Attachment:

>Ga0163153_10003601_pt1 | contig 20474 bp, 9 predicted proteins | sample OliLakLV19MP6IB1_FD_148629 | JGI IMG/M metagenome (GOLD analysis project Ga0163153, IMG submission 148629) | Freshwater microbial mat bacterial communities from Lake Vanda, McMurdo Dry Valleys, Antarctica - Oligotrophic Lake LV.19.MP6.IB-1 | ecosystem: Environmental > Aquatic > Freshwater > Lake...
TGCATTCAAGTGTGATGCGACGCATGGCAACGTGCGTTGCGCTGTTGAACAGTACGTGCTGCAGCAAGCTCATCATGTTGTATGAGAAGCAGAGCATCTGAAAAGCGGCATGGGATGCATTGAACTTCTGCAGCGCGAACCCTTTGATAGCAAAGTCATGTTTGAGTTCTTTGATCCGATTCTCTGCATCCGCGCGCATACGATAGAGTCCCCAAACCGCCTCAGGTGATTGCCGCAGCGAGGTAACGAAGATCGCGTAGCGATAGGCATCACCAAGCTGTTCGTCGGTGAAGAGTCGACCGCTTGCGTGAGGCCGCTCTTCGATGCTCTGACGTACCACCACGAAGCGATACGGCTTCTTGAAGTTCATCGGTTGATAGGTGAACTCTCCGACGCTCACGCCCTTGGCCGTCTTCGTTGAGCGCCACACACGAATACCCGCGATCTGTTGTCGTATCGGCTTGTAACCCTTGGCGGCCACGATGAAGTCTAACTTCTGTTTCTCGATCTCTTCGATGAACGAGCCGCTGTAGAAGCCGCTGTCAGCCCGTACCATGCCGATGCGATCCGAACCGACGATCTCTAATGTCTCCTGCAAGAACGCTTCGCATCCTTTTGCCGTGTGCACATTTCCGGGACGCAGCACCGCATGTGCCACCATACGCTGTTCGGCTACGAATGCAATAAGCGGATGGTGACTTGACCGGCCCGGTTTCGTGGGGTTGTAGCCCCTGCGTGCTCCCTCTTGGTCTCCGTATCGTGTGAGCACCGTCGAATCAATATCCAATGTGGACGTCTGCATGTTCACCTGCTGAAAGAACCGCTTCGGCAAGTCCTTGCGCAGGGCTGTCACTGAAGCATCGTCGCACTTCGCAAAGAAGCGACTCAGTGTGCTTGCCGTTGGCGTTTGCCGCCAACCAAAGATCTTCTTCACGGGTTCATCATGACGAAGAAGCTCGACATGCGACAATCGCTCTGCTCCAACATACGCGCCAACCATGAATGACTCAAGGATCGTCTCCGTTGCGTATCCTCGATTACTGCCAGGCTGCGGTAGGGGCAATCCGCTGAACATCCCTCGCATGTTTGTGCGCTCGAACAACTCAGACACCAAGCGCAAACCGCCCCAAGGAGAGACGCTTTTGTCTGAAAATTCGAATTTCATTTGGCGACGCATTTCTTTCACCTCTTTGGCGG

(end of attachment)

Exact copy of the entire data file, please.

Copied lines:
>Ga0163153_10003601_pt1 | contig 20474 bp, 9 predicted proteins | sample OliLakLV19MP6IB1_FD_148629 | JGI IMG/M metagenome (GOLD analysis project Ga0163153, IMG submission 148629) | Freshwater microbial mat bacterial communities from Lake Vanda, McMurdo Dry Valleys, Antarctica - Oligotrophic Lake LV.19.MP6.IB-1 | ecosystem: Environmental > Aquatic > Freshwater > Lake...
TGCATTCAAGTGTGATGCGACGCATGGCAACGTGCGTTGCGCTGTTGAACAGTACGTGCTGCAGCAAGCTCATCATGTTGTATGAGAAGCAGAGCATCTGAAAAGCGGCATGGGATGCATTGAACTTCTGCAGCGCGAACCCTTTGATAGCAAAGTCATGTTTGAGTTCTTTGATCCGATTCTCTGCATCCGCGCGCATACGATAGAGTCCCCAAACCGCCTCAGGTGATTGCCGCAGCGAGGTAACGAAGATCGCGTAGCGATAGGCATCACCAAGCTGTTCGTCGGTGAAGAGTCGACCGCTTGCGTGAGGCCGCTCTTCGATGCTCTGACGTACCACCACGAAGCGATACGGCTTCTTGAAGTTCATCGGTTGATAGGTGAACTCTCCGACGCTCACGCCCTTGGCCGTCTTCGTTGAGCGCCACACACGAATACCCGCGATCTGTTGTCGTATCGGCTTGTAACCCTTGGCGGCCACGATGAAGTCTAACTTCTGTTTCTCGATCTCTTCGATGAACGAGCCGCTGTAGAAGCCGCTGTCAGCCCGTACCATGCCGATGCGATCCGAACCGACGATCTCTAATGTCTCCTGCAAGAACGCTTCGCATCCTTTTGCCGTGTGCACATTTCCGGGACGCAGCACCGCATGTGCCACCATACGCTGTTCGGCTACGAATGCAATAAGCGGATGGTGACTTGACCGGCCCGGTTTCGTGGGGTTGTAGCCCCTGCGTGCTCCCTCTTGGTCTCCGTATCGTGTGAGCACCGTCGAATCAATATCCAATGTGGACGTCTGCATGTTCACCTGCTGAAAGAACCGCTTCGGCAAGTCCTTGCGCAGGGCTGTCACTGAAGCATCGTCGCACTTCGCAAAGAAGCGACTCAGTGTGCTTGCCGTTGGCGTTTGCCGCCAACCAAAGATCTTCTTCACGGGTTCATCATGACGAAGAAGCTCGACATGCGACAATCGCTCTGCTCCAACATACGCGCCAACCATGAATGACTCAAGGATCGTCTCCGTTGCGTATCCTCGATTACTGCCAGGCTGCGGTAGGGGCAATCCGCTGAACATCCCTCGCATGTTTGTGCGCTCGAACAACTCAGACACCAAGCGCAAACCGCCCCAAGGAGAGACGCTTTTGTCTGAAAATTCGAATTTCATTTGGCGACGCATTTCTTTCACCTCTTTGGCGG